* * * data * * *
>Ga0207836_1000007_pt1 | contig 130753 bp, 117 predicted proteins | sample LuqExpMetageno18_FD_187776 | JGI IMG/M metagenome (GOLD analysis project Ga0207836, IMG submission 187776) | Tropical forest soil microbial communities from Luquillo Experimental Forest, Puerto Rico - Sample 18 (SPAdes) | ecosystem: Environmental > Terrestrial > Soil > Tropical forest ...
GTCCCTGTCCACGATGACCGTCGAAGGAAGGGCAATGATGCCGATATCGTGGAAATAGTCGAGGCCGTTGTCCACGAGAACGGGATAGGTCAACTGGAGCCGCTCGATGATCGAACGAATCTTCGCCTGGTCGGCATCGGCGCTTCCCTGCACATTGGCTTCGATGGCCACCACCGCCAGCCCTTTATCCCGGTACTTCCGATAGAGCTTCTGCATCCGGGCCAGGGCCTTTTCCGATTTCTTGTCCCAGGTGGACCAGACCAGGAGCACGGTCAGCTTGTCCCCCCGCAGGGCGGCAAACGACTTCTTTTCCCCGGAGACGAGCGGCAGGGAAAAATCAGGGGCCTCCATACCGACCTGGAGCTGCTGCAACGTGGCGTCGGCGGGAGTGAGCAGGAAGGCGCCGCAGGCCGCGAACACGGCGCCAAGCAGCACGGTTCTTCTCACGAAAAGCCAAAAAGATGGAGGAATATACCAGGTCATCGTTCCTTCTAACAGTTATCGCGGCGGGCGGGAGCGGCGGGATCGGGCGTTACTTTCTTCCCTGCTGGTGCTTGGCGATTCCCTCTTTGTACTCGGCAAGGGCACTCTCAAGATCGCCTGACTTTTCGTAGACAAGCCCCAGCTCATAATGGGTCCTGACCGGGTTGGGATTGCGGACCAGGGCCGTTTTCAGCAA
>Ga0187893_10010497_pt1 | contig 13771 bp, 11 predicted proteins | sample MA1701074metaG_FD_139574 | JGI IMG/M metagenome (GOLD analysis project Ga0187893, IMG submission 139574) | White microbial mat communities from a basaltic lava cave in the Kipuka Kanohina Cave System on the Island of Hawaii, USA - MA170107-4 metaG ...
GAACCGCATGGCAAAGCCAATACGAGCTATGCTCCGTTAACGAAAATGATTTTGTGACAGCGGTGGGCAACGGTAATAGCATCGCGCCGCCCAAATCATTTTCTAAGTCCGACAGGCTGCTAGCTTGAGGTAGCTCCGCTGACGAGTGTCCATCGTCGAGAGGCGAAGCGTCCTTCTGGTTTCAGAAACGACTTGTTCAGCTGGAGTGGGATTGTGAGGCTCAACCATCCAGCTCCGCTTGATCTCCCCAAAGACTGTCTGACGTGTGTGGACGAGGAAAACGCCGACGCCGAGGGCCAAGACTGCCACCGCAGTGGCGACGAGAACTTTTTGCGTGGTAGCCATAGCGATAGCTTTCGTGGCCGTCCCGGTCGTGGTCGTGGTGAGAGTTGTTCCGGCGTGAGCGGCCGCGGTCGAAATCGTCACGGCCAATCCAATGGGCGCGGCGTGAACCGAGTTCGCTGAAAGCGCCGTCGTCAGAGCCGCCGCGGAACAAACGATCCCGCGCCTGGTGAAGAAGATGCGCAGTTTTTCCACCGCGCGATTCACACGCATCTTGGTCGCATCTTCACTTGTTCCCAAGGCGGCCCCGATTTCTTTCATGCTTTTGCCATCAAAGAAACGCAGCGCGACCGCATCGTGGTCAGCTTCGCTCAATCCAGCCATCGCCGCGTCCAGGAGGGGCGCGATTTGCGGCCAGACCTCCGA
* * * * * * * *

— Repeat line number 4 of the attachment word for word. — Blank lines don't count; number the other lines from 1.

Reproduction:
GAACCGCATGGCAAAGCCAATACGAGCTATGCTCCGTTAACGAAAATGATTTTGTGACAGCGGTGGGCAACGGTAATAGCATCGCGCCGCCCAAATCATTTTCTAAGTCCGACAGGCTGCTAGCTTGAGGTAGCTCCGCTGACGAGTGTCCATCGTCGAGAGGCGAAGCGTCCTTCTGGTTTCAGAAACGACTTGTTCAGCTGGAGTGGGATTGTGAGGCTCAACCATCCAGCTCCGCTTGATCTCCCCAAAGACTGTCTGACGTGTGTGGACGAGGAAAACGCCGACGCCGAGGGCCAAGACTGCCACCGCAGTGGCGACGAGAACTTTTTGCGTGGTAGCCATAGCGATAGCTTTCGTGGCCGTCCCGGTCGTGGTCGTGGTGAGAGTTGTTCCGGCGTGAGCGGCCGCGGTCGAAATCGTCACGGCCAATCCAATGGGCGCGGCGTGAACCGAGTTCGCTGAAAGCGCCGTCGTCAGAGCCGCCGCGGAACAAACGATCCCGCGCCTGGTGAAGAAGATGCGCAGTTTTTCCACCGCGCGATTCACACGCATCTTGGTCGCATCTTCACTTGTTCCCAAGGCGGCCCCGATTTCTTTCATGCTTTTGCCATCAAAGAAACGCAGCGCGACCGCATCGTGGTCAGCTTCGCTCAATCCAGCCATCGCCGCGTCCAGGAGGGGCGCGATTTGCGGCCAGACCTCCGA